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The Ultimate Holiday Tradition
Does it make me a Scrooge that I’ve never been to a performance of ‘The Nutcracker?’
Local dance company director Irene Miller is definitely no Scrooge.
Every year for the past two decades, her company Dance Arts Theater has staged its version of the beloved and perennial holiday production during a weekend in late November, early December. Its “Nutcracker” production is a third-generation tradition, having been passed down to Miller from a childhood teacher, and then passed onto her daughter Kimberly, who has directed a production of her own for the past four years, directing a company at a studio near Renton.
“In fact, the weekend after ours, I’ll be going over there to see hers,” Miller says with a smile.
“The Nutcracker” seems to be part of the binding agent of the holidays for many people like the Millers.
Miller said there’s a cast and crew of about 120 working on this year’s Dance Arts Theater production alone. And that’s just one of maybe hundreds of companies in other productions across the state.
Other people, like myself, have never even been to an actual performance of the Christmas staple.
I’ve seen snippets on YouTube. Does that make me a Scrooge?
I remember some of the imagery from my youth. The ballerinas and the Lad of the Sweets. The iconic giant, freakish red-coated Nutcracker. I’ve still yet to comprehend, what is with “The Nutcracker?”
There should plenty of time to figure it all out, with the holidays approaching yet again and about a bazillion “Nutcracker” productions coming up all over Kitsap over this weekend and the next.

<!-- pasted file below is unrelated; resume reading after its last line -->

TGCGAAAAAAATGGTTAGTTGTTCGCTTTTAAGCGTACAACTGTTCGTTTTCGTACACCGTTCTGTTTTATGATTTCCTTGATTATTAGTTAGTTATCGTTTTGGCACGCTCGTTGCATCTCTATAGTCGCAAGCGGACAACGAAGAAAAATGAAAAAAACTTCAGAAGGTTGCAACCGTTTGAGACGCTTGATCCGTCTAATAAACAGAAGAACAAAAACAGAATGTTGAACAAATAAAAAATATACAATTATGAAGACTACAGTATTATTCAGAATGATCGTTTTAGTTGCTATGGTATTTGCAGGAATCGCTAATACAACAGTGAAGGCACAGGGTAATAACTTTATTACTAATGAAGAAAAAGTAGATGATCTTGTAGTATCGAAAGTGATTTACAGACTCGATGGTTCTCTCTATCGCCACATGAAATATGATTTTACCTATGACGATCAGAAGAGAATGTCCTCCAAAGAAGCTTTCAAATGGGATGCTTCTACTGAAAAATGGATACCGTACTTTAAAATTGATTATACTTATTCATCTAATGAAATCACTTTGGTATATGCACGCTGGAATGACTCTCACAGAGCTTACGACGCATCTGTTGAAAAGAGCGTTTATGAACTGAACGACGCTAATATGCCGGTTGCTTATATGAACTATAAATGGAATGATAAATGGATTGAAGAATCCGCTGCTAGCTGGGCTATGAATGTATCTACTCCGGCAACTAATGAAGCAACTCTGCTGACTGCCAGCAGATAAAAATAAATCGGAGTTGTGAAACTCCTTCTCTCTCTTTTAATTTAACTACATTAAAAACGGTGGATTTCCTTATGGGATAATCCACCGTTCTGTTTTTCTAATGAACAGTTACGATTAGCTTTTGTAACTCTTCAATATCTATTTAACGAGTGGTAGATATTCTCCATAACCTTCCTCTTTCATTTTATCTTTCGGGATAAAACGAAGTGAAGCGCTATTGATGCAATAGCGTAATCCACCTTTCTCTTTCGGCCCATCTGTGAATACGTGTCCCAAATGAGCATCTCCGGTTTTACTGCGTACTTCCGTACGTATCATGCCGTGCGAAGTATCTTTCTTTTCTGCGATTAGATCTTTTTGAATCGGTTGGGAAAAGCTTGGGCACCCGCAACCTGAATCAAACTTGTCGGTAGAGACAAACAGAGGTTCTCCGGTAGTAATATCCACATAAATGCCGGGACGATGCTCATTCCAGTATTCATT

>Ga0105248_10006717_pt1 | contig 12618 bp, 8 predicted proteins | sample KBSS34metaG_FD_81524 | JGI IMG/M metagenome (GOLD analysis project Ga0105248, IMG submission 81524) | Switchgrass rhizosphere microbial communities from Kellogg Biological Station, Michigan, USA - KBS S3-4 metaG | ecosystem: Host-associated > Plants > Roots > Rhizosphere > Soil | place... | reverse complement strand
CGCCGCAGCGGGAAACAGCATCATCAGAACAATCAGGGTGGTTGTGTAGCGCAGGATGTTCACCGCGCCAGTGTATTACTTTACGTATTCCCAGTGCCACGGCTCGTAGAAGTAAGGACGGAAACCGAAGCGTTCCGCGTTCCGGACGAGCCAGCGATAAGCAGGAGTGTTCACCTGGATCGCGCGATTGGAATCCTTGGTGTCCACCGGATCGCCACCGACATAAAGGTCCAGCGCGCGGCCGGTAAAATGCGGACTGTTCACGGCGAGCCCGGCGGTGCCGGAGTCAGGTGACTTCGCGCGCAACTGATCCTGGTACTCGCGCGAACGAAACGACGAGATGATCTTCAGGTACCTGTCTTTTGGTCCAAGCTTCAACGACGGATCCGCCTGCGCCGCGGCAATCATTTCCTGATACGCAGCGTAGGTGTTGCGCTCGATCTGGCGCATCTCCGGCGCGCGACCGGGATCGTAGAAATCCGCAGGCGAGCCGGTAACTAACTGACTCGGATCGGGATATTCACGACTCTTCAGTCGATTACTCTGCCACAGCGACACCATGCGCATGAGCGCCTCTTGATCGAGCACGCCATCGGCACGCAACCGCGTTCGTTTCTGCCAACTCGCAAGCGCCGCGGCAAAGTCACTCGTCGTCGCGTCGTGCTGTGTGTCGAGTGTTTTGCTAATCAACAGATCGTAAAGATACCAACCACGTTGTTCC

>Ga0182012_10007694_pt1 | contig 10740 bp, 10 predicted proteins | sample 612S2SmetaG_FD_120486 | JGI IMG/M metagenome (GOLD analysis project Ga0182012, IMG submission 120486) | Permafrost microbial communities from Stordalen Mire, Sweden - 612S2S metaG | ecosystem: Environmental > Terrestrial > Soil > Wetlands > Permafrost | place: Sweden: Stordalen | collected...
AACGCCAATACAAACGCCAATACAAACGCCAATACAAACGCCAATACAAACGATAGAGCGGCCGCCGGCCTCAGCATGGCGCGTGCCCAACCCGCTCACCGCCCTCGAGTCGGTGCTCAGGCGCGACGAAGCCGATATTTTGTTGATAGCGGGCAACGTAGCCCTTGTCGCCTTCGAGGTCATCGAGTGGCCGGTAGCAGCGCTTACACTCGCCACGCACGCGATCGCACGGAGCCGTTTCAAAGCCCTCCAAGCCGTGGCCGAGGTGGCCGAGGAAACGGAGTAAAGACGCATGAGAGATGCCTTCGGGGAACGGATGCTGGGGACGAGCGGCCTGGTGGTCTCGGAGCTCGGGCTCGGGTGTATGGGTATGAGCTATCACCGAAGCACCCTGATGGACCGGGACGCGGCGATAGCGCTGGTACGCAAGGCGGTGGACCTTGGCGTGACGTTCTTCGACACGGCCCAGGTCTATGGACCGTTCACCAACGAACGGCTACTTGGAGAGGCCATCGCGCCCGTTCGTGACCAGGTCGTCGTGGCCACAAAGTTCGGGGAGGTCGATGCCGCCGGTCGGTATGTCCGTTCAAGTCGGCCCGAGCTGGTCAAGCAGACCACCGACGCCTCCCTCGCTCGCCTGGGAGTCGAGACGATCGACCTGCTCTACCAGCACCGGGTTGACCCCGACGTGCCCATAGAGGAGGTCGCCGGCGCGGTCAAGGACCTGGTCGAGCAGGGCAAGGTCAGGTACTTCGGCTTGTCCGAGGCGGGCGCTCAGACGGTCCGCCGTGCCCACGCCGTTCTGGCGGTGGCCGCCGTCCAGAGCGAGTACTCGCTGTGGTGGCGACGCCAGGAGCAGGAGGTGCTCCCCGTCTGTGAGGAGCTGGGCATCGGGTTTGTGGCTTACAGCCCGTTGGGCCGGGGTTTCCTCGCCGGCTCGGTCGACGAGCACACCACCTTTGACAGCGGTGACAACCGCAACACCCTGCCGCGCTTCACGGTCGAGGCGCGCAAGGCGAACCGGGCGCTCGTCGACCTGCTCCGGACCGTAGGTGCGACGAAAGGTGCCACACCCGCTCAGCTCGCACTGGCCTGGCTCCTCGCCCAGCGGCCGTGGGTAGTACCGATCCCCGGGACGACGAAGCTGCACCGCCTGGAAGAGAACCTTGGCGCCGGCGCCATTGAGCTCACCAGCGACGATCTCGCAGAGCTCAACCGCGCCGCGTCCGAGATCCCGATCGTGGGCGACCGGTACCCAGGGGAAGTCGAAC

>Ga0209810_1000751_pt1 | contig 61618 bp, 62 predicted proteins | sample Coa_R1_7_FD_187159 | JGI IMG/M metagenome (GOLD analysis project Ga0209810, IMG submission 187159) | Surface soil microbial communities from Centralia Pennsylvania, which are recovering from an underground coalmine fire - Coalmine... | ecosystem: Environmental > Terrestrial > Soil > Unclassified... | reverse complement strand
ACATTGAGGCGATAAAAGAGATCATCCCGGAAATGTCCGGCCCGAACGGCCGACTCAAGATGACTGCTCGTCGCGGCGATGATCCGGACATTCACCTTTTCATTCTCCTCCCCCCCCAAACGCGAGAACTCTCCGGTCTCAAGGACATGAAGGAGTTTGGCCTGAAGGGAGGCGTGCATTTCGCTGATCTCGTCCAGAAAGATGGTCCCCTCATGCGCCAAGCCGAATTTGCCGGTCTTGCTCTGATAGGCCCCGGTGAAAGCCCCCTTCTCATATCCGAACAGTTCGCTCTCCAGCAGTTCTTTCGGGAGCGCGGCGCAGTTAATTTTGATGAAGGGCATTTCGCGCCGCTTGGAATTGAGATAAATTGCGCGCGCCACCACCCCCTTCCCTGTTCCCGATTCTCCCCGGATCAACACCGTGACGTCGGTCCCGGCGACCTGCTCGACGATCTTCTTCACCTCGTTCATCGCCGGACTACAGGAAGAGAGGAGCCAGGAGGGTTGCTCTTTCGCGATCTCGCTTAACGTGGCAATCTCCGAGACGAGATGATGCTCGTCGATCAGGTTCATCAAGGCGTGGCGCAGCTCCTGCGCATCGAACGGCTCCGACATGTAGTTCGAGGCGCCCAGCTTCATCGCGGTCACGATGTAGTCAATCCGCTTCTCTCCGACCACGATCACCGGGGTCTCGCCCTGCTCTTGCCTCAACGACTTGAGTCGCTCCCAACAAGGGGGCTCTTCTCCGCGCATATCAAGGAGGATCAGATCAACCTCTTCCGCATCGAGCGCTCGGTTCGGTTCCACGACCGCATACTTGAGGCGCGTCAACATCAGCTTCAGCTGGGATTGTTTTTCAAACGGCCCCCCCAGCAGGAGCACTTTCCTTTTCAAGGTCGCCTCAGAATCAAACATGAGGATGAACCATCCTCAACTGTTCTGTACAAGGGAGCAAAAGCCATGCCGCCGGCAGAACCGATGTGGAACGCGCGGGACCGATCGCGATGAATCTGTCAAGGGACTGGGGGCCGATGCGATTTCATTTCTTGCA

Well, it’s actually only four, but that still seems like quite a few productions of the same show for one county over the course of two weekends.
So I phoned Miller for the wisdom on how all these different “Nutcrackers” survive and co-exist.
“The holidays just aren’t the holidays without ‘The Nutcracker,’” she says with a Santa-like shrewdness.
Ever since her company started the tradition, “that’s all there is,” she said.
She feels like all “The Nutcracker” traditions and productions in the region actually feed off one other, noting that she makes a point to see at least one each year.
But I think the real tradition is behind the scenes.
At Dance Arts Theater, Miller said they’re now starting to see second-generation “Nutcracker” dancers after 21 years of productions.
Then there’s girls like 13-year-old junior company member Brittney Brown of Poulsbo, playing her first lead role as Clara this year, after having danced with Irene for eight years now.
And, of course, there’s guys like Sam Balcomb who’s playing Drosslemeyer. He’s been involved with Dance Arts Theater’s “Nutcracker” for 18 years now — or “all but three” if you ask him.
DANCE ARTS THEATRE’S 21st Annual “Nutcracker” will be at 7:30 p.m. Nov. 28-29, 2:30 p.m. featuring the guest troupe Ballet San Jose, at the Bremerton Performing Arts Center, 1300 15th St. in Bremerton. Info: (360) 692-4395